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I think of "Hvis Lyset Tar Oss" as a transitional work from Burzum's earlier, more purely black metal recordings like "Burzum" and "Aske" to the more atmospheric trance music of "Filosofem" which I regard as the best album Varg Vikernes has done to date. The first and fourth tracks of "Hvis Lyset ...", respectively "Det som en gang var" and "Tomhet", are forerunners to what Vikernes would do on "Filosofem" and the middle tracks are reminiscent of the earlier material and could actually be an extension of it as they are not very distinct from it. Even so, the music overall is good, there are no filler pieces here and Vikernes has put much care and attention into the details of each song and has synchronised the instrumental parts together well. The drumming can be tinny in sound and the rhythms it marks are perhaps not original or varied and you could argue that if Vikernes had employed a drummer or learnt to play drums himself, the music would improve greatly; but then Vikernes would probably not have explored the more ambient and consciousness-changing potential of black metal and Life As We Know It would not be the same!
Anyway, it's unto the breach we go: "Det som en gang var" is one of the strongest opening tracks a black metal album could have, with a very eerie yet striking keyboard melody, full of alienation and (to me) the pain of being, leading into a robust build-up to the anguished and screechy singing. The keyboard melodies and guitar riffing may not be complex and the musical motifs are repeated throughout the track but the atmosphere is stark and despairing and the strummed-guitar instrumental sends icy chills up and down you spine. The drum machine is perhaps used at its best here, there are good rolls at the beginning to help create tension and then it takes a back seat to the guitars and keyboards, helping to push the track along and giving the flowing music structure.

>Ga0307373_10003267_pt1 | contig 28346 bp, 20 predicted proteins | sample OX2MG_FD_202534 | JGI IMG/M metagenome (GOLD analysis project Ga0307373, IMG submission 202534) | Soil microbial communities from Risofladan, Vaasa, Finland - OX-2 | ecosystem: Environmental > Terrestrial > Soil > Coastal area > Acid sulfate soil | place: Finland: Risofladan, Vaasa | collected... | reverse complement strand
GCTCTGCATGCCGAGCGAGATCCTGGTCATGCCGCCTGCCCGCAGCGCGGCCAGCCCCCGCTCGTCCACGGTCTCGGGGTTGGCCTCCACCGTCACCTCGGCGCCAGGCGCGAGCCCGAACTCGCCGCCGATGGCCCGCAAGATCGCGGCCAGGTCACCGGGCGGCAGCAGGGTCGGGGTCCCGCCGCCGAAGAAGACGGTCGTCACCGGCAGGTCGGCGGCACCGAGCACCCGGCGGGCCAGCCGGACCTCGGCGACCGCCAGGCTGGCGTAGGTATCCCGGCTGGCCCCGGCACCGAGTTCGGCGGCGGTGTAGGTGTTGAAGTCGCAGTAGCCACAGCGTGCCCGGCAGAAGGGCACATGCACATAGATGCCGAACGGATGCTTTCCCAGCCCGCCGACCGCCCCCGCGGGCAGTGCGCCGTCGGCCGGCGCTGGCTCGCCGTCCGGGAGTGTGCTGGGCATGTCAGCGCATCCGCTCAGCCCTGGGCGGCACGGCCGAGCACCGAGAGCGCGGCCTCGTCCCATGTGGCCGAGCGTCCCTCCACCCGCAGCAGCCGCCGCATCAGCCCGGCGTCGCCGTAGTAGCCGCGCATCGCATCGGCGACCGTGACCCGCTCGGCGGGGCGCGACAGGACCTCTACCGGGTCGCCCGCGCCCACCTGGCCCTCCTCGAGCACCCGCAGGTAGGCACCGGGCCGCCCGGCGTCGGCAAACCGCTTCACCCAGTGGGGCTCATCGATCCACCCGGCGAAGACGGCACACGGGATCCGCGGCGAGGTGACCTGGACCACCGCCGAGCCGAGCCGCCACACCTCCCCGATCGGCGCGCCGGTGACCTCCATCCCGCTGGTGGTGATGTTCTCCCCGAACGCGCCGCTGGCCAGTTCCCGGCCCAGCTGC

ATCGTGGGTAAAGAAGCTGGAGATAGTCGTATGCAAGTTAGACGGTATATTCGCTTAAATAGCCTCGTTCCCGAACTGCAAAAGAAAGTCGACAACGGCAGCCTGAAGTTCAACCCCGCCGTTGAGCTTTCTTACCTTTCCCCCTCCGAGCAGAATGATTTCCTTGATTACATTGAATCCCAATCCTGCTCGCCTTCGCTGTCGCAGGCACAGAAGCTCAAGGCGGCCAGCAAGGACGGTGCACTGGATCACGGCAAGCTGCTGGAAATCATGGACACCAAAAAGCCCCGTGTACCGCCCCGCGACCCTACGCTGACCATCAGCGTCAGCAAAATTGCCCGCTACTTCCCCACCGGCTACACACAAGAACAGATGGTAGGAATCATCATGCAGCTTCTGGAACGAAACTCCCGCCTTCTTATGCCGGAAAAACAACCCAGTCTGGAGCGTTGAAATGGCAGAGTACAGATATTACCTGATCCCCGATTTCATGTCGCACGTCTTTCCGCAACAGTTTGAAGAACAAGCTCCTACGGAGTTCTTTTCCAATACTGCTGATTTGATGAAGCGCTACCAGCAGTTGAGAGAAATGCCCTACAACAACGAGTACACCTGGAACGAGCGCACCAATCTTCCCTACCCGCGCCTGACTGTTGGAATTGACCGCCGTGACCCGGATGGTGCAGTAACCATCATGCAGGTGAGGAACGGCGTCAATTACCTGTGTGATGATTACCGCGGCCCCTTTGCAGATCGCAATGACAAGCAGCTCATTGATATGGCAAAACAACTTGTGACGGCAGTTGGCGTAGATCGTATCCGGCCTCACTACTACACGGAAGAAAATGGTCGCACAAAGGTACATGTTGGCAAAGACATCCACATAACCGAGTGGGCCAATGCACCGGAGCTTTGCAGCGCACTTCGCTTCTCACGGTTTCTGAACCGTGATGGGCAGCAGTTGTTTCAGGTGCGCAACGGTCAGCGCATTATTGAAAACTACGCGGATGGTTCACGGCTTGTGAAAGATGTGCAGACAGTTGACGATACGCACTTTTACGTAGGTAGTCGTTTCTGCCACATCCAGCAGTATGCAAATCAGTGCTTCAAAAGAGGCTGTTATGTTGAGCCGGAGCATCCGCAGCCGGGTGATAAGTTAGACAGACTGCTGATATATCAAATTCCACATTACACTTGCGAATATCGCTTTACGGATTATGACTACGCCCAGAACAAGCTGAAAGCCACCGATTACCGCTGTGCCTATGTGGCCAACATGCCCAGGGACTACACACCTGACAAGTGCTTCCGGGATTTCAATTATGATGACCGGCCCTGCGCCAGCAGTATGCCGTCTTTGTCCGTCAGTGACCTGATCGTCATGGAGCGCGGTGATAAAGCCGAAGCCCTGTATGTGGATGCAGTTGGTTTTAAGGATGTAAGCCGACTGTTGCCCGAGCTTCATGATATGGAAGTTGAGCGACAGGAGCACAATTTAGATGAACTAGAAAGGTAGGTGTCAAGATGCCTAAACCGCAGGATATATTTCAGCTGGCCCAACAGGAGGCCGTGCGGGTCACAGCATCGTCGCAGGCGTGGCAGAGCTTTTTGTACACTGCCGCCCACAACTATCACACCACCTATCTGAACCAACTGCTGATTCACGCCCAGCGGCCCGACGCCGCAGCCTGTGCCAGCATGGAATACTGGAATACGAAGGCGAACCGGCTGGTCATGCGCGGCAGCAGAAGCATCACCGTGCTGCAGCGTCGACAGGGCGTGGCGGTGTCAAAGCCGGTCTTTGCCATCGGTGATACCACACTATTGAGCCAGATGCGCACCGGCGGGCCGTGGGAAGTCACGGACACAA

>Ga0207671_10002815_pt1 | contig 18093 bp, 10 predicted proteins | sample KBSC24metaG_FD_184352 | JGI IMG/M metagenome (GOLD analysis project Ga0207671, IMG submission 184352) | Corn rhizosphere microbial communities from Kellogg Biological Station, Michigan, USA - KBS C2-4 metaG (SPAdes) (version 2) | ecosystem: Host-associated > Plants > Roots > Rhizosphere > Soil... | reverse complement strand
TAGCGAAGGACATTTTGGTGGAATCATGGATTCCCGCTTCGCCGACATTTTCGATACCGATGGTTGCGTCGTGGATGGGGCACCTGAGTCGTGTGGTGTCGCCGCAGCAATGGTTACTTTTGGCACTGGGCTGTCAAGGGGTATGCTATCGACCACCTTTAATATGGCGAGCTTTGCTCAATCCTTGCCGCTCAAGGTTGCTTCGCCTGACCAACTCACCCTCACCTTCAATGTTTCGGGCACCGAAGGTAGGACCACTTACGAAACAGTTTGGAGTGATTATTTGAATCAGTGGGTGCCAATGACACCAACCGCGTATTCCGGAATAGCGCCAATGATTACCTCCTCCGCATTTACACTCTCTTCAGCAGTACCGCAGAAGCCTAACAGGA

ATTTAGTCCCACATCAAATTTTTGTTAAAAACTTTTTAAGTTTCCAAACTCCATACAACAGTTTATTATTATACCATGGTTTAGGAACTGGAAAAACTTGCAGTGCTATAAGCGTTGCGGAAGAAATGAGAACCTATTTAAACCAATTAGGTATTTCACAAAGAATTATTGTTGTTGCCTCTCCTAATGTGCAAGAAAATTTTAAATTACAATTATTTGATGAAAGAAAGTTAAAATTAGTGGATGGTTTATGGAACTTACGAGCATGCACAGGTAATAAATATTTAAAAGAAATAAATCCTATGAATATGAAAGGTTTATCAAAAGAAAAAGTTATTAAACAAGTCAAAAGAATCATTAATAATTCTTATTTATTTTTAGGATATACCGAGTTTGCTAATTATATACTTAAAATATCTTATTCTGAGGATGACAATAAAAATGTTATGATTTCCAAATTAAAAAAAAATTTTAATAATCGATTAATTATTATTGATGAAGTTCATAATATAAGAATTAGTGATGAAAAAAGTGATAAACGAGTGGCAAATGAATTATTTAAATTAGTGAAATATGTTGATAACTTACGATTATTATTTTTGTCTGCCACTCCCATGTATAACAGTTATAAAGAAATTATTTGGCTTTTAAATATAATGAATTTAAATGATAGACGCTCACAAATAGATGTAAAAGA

The title track is very different: frantic in pace and more aggressive, the guitars and drumming dominant over the keyboards. Here the drumming could be considered a let-down as it is slow compared to the rest of the music and doesn't sound inspired in the early part of the song. The guitar has a very cutting edge that penetrates deep into the consciousness. The lead guitar instrumental can just be heard and is a flowing series of notes played very quickly and repeatedly to create a hynotic effect.
"Inn i slottet fra droemmen" is in a similar vein, again fairly fast and with rhythms out of touch with the rest of the music at first but redeemed around the fourth minute by pained shrieking from Vikernes. After this point, the music seems to become inspired: keyboards, guitars and even drum machine start to play almost note for note together and the result becomes a kind of up-and-down rollercoaster that seems never-ending and mirrors the vocalist's mental distress.
Finally we come to "Tomhet" which is an all-synth soundscape affair: the melodies and tones are simple but have a spacious, inviting quality drawing you into the sonic wonderland within. I don't feel lonely or empty actually when listening to this long track but there is a strong sense of "aloneness" so maybe in a way I haven't "got" the point of this piece. There is certainly a brooding atmosphere here. The plaintive melodies have perfect speed and timing, they are not too fast that you can't sense the space and feeling behind the tunes, yet not too slow that the atmosphere gets heavy or the entire track threatens to sag and fall apart. Towards the end, the flute-like tune edges close to New Age ambient music but the sharp and clear tone and production help to keep it cold and a little distant.
I would say that the true genius of albums like "Hvis Lyset ..." is its simple and elegant tunes and riffs combined with a minimalist approach which provide the basis for emotionally complex mood music that encourages listeners to contemplate its message. No fancy special effects here! The synth-generated tones are as pure and simple as they can be and the guitars are played more for emotional and atmospheric effect. Even the production is clear with only the guitars sounding distorted to get the blizzard effect - and yet this is still a highly atmospheric recording! My only wish is that the album could be a bit longer with perhaps an extra track - but then Vikernes is not a man to be pushed too far, is he?
The CD artwork by nineteenth century Norweigan artist Theodor Kittelsen is appropriate to the emotions and moods of this album: the dense pencil lines and shadowing capture the despair and loneliness of rural isolation and poverty, and the mental derangement such desolation could lead to.